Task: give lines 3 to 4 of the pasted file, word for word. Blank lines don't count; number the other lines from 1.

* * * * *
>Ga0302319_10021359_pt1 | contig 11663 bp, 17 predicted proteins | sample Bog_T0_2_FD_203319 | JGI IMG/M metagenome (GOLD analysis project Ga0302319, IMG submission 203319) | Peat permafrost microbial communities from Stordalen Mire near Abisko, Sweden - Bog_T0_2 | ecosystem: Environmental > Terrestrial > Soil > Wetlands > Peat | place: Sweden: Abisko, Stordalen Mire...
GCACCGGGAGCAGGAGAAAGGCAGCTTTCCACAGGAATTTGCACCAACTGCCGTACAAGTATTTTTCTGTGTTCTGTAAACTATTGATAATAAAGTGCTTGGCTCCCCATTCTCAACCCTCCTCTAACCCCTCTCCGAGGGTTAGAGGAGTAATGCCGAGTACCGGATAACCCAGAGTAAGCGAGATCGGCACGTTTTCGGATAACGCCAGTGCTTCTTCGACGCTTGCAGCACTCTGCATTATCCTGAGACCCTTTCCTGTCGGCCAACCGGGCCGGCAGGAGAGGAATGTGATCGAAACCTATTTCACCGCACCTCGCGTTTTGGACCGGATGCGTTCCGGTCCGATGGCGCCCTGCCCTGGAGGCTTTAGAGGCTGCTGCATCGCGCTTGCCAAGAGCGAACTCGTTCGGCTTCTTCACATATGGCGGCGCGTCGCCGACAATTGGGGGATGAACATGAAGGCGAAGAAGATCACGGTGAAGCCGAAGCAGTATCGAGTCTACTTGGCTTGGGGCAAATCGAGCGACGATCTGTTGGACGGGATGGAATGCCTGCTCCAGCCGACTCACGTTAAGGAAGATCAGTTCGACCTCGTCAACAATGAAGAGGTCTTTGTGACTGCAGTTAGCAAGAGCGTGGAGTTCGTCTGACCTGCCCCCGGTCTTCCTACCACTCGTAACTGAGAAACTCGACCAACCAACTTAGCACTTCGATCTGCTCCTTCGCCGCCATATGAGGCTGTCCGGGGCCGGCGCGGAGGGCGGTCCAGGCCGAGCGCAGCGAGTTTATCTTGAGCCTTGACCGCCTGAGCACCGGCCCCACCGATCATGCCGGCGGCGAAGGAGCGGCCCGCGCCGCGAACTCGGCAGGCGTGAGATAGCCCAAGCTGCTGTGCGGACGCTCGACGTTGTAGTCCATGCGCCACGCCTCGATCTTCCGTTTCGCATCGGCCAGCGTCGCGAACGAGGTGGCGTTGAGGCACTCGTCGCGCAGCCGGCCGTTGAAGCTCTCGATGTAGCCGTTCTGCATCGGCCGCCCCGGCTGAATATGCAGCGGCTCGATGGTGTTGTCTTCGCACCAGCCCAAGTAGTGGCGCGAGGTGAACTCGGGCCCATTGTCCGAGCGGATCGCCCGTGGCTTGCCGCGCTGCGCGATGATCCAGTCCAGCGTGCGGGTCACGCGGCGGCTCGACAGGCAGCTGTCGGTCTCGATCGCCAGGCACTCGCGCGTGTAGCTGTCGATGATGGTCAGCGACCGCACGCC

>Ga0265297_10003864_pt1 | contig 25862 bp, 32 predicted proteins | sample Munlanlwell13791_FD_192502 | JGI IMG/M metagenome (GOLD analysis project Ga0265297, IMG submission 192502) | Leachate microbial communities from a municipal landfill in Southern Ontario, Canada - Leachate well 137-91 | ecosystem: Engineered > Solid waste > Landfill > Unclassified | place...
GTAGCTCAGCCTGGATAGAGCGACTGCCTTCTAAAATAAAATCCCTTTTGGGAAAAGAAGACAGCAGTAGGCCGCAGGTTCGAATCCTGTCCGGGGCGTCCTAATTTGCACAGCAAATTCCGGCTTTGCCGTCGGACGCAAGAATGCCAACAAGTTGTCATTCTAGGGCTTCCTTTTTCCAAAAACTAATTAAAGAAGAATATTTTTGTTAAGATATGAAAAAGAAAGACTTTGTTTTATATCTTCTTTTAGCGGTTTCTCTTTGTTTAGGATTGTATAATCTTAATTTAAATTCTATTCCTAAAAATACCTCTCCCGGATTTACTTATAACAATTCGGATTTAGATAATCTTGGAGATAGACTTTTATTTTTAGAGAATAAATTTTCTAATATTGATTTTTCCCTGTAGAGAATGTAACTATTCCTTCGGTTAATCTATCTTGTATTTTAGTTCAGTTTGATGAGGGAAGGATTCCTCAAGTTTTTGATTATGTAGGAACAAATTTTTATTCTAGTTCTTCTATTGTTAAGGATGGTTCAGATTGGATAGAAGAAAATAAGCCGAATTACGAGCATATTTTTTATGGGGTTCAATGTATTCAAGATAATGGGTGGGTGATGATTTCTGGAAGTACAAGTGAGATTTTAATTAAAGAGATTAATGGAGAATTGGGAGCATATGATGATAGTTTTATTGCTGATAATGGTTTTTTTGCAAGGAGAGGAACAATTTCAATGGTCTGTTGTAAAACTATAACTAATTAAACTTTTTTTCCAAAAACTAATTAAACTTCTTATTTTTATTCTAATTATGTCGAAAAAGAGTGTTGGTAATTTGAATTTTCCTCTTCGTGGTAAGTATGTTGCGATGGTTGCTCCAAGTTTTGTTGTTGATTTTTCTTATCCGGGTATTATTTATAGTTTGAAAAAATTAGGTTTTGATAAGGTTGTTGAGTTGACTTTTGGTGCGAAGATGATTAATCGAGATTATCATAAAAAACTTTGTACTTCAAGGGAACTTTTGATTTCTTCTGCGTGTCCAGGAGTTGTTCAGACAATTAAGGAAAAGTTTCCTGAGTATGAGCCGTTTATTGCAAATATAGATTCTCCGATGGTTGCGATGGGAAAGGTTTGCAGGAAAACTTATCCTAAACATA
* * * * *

>Ga0265297_10003864_pt1 | contig 25862 bp, 32 predicted proteins | sample Munlanlwell13791_FD_192502 | JGI IMG/M metagenome (GOLD analysis project Ga0265297, IMG submission 192502) | Leachate microbial communities from a municipal landfill in Southern Ontario, Canada - Leachate well 137-91 | ecosystem: Engineered > Solid waste > Landfill > Unclassified | place...
GTAGCTCAGCCTGGATAGAGCGACTGCCTTCTAAAATAAAATCCCTTTTGGGAAAAGAAGACAGCAGTAGGCCGCAGGTTCGAATCCTGTCCGGGGCGTCCTAATTTGCACAGCAAATTCCGGCTTTGCCGTCGGACGCAAGAATGCCAACAAGTTGTCATTCTAGGGCTTCCTTTTTCCAAAAACTAATTAAAGAAGAATATTTTTGTTAAGATATGAAAAAGAAAGACTTTGTTTTATATCTTCTTTTAGCGGTTTCTCTTTGTTTAGGATTGTATAATCTTAATTTAAATTCTATTCCTAAAAATACCTCTCCCGGATTTACTTATAACAATTCGGATTTAGATAATCTTGGAGATAGACTTTTATTTTTAGAGAATAAATTTTCTAATATTGATTTTTCCCTGTAGAGAATGTAACTATTCCTTCGGTTAATCTATCTTGTATTTTAGTTCAGTTTGATGAGGGAAGGATTCCTCAAGTTTTTGATTATGTAGGAACAAATTTTTATTCTAGTTCTTCTATTGTTAAGGATGGTTCAGATTGGATAGAAGAAAATAAGCCGAATTACGAGCATATTTTTTATGGGGTTCAATGTATTCAAGATAATGGGTGGGTGATGATTTCTGGAAGTACAAGTGAGATTTTAATTAAAGAGATTAATGGAGAATTGGGAGCATATGATGATAGTTTTATTGCTGATAATGGTTTTTTTGCAAGGAGAGGAACAATTTCAATGGTCTGTTGTAAAACTATAACTAATTAAACTTTTTTTCCAAAAACTAATTAAACTTCTTATTTTTATTCTAATTATGTCGAAAAAGAGTGTTGGTAATTTGAATTTTCCTCTTCGTGGTAAGTATGTTGCGATGGTTGCTCCAAGTTTTGTTGTTGATTTTTCTTATCCGGGTATTATTTATAGTTTGAAAAAATTAGGTTTTGATAAGGTTGTTGAGTTGACTTTTGGTGCGAAGATGATTAATCGAGATTATCATAAAAAACTTTGTACTTCAAGGGAACTTTTGATTTCTTCTGCGTGTCCAGGAGTTGTTCAGACAATTAAGGAAAAGTTTCCTGAGTATGAGCCGTTTATTGCAAATATAGATTCTCCGATGGTTGCGATGGGAAAGGTTTGCAGGAAAACTTATCCTAAACATA